County changes mind on voting machine vendor
By JOHN RISHEL
LOCK HAVEN — It looks like the county has changed its mind about who they will purchase new voting machines from.
At Monday’s work session, Clinton County Director of Voter Registration and Elections Maria Boileau said the county will be rescinding their pursuit of a contract with Dominion Voting Systems Corporation.
While the decision was made a month ago to enter into a contract with Dominion, county commissioner Robert “Pete” Smeltz said the contract was never signed and now the county looks to move in another direction.
Smeltz said they are not taking official action yet, but Boileau said the county will move toward a contract with Election Systems and Software at the cost of approximately $350,000.
“We had a conversation with other counties and the Department of State about Dominion and their scanners proving to be inadequate. The contract included 37 of these scanners. Their scanners are as much as 25 seconds slower than the scanners of other companies. We came to realize that we would have needed more scanners than we were quoted, as many as 50,” Boileau said. “It was a $59,000 increase over what we were quoted the first round, and there was a close bid from ES&S. We double checked and we felt their equipment is more efficient, lighter, and of better quality.”
The Clinton County Election Board, which consists of Commissioner Pete Smeltz, court administrator Don Powers and President Judge Craig P. Miller, have now made the decision to change course over the limitations of the equipment.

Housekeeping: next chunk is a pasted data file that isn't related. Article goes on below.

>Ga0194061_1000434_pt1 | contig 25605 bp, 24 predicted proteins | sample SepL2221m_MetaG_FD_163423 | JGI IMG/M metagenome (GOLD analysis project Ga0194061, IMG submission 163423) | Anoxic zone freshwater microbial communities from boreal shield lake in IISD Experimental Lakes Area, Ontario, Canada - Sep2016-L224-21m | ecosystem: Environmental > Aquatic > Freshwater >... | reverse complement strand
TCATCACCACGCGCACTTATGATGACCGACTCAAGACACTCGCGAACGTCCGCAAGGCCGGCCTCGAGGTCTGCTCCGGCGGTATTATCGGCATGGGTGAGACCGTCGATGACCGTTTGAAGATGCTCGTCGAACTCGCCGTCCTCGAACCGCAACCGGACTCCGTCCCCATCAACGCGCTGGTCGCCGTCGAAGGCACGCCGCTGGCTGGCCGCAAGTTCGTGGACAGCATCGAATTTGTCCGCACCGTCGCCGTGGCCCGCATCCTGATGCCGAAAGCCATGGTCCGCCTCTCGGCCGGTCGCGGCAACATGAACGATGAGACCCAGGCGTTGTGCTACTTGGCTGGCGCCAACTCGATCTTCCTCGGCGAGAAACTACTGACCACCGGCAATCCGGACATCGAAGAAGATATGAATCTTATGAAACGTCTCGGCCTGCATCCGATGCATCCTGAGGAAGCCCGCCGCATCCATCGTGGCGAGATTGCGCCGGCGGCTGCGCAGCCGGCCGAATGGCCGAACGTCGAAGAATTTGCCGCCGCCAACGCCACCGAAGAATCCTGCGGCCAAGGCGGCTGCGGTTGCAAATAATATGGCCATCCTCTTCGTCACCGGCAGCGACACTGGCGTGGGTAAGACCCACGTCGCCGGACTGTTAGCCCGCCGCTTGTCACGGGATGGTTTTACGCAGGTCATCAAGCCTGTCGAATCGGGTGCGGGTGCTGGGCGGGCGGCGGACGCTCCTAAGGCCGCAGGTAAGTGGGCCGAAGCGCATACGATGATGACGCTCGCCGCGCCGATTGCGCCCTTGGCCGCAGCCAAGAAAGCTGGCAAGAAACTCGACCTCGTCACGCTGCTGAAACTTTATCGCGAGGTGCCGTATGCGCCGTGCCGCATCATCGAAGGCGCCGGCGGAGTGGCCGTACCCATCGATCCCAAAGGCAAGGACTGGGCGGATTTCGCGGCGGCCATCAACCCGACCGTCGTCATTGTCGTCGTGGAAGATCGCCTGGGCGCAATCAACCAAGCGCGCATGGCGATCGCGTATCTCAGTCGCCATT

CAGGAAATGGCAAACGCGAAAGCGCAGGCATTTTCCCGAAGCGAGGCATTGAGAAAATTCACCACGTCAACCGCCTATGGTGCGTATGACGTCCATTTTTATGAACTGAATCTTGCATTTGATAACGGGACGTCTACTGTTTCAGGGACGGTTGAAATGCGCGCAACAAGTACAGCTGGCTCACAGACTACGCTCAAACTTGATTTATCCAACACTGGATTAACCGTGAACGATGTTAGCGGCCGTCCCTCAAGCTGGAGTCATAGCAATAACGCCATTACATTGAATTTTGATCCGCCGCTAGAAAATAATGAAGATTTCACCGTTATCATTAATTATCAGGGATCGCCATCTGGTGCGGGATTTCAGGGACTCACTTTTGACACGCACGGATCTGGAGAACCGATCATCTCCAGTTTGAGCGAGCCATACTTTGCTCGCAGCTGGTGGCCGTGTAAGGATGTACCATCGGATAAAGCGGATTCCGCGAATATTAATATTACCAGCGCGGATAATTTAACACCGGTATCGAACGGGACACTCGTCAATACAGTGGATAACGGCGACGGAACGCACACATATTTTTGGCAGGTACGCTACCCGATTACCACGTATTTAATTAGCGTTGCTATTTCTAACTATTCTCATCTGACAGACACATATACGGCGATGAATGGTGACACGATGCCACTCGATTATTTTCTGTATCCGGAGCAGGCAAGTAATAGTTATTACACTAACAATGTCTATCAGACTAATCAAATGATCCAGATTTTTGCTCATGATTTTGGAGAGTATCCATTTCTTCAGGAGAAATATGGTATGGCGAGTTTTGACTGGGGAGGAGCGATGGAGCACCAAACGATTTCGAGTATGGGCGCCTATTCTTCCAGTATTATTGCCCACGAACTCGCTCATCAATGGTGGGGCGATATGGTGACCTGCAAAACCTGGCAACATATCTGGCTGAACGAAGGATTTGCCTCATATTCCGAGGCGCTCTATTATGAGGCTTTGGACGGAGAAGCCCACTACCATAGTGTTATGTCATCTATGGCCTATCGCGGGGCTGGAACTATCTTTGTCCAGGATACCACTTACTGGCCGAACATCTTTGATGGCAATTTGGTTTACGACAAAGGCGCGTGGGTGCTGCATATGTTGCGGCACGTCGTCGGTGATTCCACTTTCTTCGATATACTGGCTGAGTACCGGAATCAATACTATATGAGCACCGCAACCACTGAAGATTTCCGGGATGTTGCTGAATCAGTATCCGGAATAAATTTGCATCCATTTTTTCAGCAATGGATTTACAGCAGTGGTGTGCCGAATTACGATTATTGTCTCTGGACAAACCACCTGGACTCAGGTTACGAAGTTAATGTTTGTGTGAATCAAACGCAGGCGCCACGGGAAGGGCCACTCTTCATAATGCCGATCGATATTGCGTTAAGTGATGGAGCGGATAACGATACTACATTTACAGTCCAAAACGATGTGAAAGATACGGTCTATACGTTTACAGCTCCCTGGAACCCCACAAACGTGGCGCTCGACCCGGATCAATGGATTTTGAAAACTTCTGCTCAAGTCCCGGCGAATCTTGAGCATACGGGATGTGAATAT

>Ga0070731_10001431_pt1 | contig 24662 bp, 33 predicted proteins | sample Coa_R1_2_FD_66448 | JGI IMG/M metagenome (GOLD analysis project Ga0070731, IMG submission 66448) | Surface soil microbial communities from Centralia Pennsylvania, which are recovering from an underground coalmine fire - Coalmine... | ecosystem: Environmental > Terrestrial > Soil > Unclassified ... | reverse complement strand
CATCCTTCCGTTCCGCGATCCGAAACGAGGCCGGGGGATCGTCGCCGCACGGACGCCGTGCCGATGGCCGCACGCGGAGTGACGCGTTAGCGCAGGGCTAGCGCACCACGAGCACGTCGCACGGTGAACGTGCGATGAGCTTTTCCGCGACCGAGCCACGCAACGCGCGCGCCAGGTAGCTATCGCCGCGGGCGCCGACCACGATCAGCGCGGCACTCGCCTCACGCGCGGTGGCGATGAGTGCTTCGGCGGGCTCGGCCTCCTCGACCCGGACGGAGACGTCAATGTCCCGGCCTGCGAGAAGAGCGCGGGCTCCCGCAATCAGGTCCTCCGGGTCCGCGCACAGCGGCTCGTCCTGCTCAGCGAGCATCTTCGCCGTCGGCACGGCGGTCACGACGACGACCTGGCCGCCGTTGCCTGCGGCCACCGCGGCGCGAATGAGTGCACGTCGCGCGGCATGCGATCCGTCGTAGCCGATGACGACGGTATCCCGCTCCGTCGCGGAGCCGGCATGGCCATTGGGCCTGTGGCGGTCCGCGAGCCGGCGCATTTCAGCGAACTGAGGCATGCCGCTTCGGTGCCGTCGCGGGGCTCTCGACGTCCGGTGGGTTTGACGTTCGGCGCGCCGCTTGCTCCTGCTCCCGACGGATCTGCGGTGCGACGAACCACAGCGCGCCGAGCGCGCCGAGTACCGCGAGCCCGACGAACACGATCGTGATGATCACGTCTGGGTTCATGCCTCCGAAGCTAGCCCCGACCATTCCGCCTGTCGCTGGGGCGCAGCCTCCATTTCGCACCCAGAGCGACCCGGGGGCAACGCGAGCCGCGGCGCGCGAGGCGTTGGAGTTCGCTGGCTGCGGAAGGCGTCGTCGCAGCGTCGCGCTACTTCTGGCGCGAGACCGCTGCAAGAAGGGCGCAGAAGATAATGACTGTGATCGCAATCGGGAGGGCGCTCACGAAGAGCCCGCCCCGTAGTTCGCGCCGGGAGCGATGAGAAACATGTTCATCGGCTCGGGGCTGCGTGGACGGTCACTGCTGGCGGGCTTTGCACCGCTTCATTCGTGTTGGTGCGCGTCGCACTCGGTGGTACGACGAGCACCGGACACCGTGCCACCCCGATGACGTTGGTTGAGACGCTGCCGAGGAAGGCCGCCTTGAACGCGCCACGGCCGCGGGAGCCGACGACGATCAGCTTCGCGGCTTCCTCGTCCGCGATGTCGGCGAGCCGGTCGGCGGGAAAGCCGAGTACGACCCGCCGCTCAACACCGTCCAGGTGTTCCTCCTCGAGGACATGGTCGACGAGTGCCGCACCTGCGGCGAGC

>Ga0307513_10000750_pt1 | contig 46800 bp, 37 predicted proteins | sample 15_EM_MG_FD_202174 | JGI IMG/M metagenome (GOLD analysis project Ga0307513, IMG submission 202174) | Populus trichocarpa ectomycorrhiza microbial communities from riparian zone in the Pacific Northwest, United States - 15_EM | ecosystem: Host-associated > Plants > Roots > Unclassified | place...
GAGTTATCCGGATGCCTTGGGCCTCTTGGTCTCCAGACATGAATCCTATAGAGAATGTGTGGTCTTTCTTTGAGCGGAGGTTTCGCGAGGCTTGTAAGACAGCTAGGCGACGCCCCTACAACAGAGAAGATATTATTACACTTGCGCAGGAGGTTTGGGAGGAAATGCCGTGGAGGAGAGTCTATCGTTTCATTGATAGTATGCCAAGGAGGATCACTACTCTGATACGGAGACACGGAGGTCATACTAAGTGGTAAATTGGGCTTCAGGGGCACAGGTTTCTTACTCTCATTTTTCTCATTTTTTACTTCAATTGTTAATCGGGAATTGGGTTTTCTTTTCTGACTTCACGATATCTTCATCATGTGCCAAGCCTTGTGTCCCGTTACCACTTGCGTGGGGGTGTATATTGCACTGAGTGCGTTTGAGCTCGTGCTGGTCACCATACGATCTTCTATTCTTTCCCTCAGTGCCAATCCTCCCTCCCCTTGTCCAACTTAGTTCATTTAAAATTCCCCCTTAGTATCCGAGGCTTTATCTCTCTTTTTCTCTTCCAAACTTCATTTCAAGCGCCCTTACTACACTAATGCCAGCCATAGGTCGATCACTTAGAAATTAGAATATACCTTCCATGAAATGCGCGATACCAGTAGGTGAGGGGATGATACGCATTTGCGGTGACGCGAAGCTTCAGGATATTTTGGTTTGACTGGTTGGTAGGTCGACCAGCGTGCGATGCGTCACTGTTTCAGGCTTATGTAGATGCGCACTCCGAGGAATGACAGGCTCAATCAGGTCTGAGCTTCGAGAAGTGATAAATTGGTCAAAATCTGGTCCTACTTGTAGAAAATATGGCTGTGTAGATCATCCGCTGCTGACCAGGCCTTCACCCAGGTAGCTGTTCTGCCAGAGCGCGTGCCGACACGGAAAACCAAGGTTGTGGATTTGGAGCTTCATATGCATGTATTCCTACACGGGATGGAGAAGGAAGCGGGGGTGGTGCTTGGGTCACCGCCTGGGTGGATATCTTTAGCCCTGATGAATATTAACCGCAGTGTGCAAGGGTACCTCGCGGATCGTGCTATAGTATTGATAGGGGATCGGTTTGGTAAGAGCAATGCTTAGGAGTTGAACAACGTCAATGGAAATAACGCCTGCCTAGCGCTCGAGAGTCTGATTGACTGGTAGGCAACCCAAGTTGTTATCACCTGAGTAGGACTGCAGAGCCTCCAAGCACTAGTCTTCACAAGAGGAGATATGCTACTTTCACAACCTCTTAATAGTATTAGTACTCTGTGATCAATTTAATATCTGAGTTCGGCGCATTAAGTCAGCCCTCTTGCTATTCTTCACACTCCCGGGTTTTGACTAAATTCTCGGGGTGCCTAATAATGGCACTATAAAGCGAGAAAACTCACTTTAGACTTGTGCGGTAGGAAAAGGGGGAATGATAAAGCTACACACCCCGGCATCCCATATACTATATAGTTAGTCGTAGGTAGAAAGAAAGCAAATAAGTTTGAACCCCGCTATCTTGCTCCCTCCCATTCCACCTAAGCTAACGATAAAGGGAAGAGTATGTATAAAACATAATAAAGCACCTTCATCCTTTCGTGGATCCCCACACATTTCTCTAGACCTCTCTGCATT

“The debate happened within the election board, and in a busy election with a heavy ballot and a big population, we felt like lines would form. We felt we would need more pieces of equipment and anticipated it causing issues,” Smeltz said. “We are convinced that this is the right way to go.”
“They are very big machines, so now less storage space will be required and there will be fewer costs associated in future years such as additional battery purchases and toner cartridges,” Boileau added.
Commissioner Jeff Snyder pointed out that the amount is “still well under the amount that the county has budgeted” to meet the mandate imposed by Governor Tom Wolf.
According to their website, Election Systems & Software is an American owned and operated company with a “simple and unwavering” vision to provide products and services of exceptional quality and value to maintain voter confidence and enhance the voting experience.
“Once we get the contract done and through solicitor review, then it would go to the commissioners to approve the financials of the purchase,” Smeltz explained.
The county has been through this process once with Dominion, but the contract was never signed.
“So we didn’t have to rescind a contract, just the decision to pursue that contract. We want to make sure we get this right. We will take the time that we need to take,” Smeltz said.
“ES&S has assured us that they will be ready and they are comfortable with the equipment that we need and their ability to deliver in a timely manner,” Boileau said.